Precise manipulation and particularly the directional transport of either droplets or bubbles are essential for technological advancement in microfluidics and Lab-on-a-Chip1, materials science, thermal management2, autonomous fluidic machines3, and soft robotics4. Existing strategies mainly rely on the bio-inspired design of the structured surfaces through topographic pattern, wettability gradient, surface charge, or capillary ratchet5,6, in order to realize the continuous horizontal translation. Nevertheless, the structured surfaces unavoidably confine the motion within the planar or curved geometry. Other possible approaches utilize the external stimuli to actively drive the motion of droplets or bubbles, including magnetic, electric, acoustic or light fields7,8,9,10,11, and their dynamics is correspondingly restricted by the applied specific forces. In the well-chosen binary liquids (propylene glycol and water), the vapor-mediated sensing and motility leads to the long-range interaction of droplets, but suffers from the limited strength and slow moving speed3,12.

Recently, the counterintuitive bouncing of droplets or bubbles along the vertical direction has been exploited, such as droplets bouncing on a vibrating fluid bath13,14,15, spontaneous droplet trampolining on rigid superhydrophobic surfaces in a low-pressure environment16, or the air bubble bouncing at a compound interface of air/oil/water17. Particularly, arising from the effect of physicochemical hydrodynamics in a binary liquid (ethanol and water)18, oil droplet spontaneously displays the self-propelling behavior due to the gravitational stratification19,20,21, and the plasmonic bubble shows the periodic bouncing response above the nanoparticle-decorated substrate22,23. However, it remains challenging to fulfill the flexible and multi-dimensional manipulations in a simple system remotely or noninvasively.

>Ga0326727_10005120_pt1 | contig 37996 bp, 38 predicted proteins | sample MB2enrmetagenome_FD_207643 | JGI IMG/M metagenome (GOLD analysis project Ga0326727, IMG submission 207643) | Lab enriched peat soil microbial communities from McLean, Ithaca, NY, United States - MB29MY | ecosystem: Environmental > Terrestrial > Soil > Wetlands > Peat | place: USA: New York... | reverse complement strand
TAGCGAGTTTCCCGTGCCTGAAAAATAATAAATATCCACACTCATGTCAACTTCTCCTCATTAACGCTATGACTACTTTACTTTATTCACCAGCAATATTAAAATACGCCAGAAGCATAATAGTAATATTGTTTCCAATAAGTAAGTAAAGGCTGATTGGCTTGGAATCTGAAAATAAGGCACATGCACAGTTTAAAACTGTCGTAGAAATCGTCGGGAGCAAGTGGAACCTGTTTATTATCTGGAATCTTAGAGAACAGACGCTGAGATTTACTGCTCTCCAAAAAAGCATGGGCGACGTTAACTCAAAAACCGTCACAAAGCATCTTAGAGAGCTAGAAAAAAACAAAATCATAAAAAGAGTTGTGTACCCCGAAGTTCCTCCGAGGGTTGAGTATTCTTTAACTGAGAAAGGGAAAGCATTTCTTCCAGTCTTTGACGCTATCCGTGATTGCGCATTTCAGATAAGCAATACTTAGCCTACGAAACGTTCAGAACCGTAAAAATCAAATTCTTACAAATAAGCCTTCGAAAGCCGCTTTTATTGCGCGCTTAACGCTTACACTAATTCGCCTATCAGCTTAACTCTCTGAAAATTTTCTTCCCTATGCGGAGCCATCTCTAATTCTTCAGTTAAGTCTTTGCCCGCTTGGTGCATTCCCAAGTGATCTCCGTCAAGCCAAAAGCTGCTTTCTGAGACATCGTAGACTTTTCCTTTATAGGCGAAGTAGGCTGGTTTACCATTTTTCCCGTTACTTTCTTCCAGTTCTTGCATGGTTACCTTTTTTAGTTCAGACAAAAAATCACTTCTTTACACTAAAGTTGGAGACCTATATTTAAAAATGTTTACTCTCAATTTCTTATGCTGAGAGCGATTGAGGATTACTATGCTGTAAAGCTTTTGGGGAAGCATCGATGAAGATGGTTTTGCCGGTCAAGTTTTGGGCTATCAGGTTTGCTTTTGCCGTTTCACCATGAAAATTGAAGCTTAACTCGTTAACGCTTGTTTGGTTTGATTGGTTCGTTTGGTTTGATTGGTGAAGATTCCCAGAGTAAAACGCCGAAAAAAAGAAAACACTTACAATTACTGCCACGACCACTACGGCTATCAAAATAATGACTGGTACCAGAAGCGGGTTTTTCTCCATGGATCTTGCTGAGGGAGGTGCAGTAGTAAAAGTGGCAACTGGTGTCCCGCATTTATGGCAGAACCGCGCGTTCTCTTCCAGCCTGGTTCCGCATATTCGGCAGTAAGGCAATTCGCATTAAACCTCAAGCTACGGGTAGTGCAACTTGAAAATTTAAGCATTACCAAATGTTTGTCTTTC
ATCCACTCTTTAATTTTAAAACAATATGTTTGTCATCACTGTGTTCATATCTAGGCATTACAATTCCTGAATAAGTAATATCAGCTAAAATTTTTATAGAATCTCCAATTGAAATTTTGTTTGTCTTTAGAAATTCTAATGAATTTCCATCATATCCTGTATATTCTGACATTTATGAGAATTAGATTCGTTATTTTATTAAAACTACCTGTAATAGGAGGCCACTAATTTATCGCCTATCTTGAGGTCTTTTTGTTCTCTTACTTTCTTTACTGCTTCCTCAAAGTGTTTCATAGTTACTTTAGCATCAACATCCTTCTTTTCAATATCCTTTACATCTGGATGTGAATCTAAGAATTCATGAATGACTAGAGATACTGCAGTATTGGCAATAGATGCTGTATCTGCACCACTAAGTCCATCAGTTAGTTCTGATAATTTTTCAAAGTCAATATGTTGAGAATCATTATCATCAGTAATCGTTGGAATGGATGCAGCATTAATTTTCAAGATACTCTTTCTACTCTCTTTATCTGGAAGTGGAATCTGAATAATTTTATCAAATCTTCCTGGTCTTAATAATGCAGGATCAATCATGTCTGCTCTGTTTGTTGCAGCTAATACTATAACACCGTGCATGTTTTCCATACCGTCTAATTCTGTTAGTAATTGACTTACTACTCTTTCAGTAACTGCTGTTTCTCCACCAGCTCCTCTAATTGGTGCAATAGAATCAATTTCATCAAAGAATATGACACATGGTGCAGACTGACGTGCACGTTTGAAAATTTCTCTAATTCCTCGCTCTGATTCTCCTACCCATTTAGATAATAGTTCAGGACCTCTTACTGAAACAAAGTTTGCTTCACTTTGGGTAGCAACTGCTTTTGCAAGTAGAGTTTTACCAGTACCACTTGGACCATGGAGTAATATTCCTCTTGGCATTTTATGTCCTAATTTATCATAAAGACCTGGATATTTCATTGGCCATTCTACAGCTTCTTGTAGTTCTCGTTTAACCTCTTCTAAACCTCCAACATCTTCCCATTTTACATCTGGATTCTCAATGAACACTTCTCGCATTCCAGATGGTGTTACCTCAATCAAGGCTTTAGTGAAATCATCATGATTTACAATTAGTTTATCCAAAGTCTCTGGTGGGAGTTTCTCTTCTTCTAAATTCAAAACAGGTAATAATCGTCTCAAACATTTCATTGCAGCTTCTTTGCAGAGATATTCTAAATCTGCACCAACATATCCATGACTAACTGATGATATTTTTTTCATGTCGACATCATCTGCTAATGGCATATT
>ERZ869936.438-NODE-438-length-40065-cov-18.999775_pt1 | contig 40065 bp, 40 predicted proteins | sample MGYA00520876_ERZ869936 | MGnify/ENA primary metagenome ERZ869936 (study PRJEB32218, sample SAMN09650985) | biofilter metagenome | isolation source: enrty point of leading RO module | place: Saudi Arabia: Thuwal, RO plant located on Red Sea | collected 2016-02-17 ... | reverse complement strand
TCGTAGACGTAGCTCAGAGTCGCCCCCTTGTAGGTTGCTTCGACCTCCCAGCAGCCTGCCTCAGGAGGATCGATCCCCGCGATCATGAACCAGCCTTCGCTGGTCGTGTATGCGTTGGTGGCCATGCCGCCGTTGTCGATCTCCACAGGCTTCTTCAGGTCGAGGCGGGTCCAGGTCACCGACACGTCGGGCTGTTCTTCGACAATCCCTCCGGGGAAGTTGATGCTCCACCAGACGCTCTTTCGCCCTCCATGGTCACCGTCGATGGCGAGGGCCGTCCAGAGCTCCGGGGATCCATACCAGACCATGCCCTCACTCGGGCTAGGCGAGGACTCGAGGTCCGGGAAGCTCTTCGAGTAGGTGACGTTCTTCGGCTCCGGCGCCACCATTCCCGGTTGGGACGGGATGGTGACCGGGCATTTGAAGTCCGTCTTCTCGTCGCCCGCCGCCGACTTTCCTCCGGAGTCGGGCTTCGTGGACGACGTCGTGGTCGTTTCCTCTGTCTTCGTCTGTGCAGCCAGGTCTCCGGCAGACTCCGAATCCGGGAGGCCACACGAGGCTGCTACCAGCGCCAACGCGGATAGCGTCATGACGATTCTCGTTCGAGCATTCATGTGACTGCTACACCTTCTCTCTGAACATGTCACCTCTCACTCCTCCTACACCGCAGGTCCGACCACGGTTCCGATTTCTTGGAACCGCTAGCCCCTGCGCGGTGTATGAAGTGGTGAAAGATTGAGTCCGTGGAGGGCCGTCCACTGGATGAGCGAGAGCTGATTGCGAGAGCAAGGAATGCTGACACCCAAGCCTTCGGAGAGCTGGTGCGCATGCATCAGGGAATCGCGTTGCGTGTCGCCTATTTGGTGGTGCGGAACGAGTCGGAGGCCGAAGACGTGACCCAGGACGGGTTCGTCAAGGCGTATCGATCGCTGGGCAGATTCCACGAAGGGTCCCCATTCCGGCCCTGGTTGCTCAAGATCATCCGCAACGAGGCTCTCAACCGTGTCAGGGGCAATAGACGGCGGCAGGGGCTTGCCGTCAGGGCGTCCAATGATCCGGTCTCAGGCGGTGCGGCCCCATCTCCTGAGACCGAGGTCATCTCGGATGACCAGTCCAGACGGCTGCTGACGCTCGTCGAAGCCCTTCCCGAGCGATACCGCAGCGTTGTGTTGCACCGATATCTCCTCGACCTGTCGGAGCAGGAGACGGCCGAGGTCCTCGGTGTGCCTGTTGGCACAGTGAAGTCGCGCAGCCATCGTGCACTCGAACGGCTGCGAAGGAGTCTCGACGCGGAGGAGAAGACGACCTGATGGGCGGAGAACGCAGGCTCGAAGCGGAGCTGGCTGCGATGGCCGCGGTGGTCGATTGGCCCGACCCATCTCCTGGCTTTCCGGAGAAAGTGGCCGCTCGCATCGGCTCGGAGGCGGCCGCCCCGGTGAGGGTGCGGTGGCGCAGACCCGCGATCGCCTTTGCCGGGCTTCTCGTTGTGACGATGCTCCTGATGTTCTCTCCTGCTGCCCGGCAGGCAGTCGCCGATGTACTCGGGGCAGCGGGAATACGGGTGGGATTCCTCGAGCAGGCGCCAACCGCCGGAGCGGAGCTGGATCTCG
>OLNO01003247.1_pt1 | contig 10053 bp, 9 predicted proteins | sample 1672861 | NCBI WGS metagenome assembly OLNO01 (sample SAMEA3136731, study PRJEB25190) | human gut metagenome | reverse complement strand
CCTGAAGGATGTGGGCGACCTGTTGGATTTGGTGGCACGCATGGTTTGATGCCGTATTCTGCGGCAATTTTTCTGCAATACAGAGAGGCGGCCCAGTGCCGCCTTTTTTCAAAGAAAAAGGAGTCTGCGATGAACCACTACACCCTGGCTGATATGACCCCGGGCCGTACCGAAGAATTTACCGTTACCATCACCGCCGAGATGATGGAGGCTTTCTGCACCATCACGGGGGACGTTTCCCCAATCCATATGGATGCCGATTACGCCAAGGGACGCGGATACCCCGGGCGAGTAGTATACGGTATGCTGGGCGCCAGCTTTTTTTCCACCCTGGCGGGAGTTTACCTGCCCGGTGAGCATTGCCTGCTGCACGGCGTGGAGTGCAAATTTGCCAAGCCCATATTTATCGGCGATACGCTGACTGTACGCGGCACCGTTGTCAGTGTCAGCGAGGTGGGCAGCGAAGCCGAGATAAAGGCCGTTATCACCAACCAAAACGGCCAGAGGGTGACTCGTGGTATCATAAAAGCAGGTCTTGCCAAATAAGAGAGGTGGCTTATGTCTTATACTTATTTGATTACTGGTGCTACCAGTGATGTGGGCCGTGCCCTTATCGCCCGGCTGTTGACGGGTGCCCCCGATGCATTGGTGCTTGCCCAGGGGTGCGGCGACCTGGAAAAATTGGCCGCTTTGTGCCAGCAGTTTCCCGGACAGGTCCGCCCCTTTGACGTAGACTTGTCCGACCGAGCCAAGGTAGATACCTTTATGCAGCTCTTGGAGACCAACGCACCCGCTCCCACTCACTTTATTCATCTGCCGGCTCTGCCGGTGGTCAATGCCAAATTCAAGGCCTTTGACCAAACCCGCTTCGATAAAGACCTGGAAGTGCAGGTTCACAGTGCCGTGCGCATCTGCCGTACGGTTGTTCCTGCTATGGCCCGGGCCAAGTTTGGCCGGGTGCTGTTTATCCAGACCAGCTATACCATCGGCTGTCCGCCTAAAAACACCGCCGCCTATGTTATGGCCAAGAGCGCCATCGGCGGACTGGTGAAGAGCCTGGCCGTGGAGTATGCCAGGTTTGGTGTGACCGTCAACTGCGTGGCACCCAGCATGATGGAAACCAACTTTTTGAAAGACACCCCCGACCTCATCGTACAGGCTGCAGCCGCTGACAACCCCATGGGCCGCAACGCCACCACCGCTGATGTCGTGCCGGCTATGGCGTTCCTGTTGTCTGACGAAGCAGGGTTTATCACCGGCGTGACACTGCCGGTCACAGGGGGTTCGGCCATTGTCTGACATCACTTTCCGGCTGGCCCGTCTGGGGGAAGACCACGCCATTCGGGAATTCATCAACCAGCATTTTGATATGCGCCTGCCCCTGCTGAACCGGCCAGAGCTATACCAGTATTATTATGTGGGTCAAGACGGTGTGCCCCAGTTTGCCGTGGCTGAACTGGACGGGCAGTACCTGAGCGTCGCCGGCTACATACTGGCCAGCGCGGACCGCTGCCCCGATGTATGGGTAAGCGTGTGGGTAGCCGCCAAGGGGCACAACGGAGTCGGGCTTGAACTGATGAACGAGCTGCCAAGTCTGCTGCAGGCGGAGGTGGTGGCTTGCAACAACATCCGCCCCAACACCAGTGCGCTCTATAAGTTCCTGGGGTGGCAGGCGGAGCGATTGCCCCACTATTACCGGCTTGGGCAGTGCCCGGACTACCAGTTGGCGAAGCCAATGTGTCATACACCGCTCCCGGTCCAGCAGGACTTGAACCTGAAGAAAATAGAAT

Here, by adopting a near-infrared laser irradiating into pure water through a transparent glass cover with a high thermal conductivity, we observe a vertical bouncing behavior of an optothermal bubble. The physical mechanism of the bouncing bubble is proposed by taking into account the formation of the temperature inversion layer (TIL) and the associated thermal Marangoni forces along the vertical direction. We perform the scaling analysis and numerical simulation, which agree with observations excellently. Moreover, being subject to the navigation of the laser beam, the resulted dancing bubble can be translated along the horizontal direction, showing a remarkable steerability with the speed up to 40 mm/s. Further, through the precise control of the specific interaction with the preexisting objects, we successfully demonstrate the unique bouncing and steerability features of this dancing bubble, consequently shedding light on the bubble-based compositions (such as bubble/droplet capsules or soft robots4) for fabrication in materials science, micro-reaction in chemical engineering, wastewater treatment in environmental science, and targeted drug delivery in bioengineering.


Observation of the bouncing bubble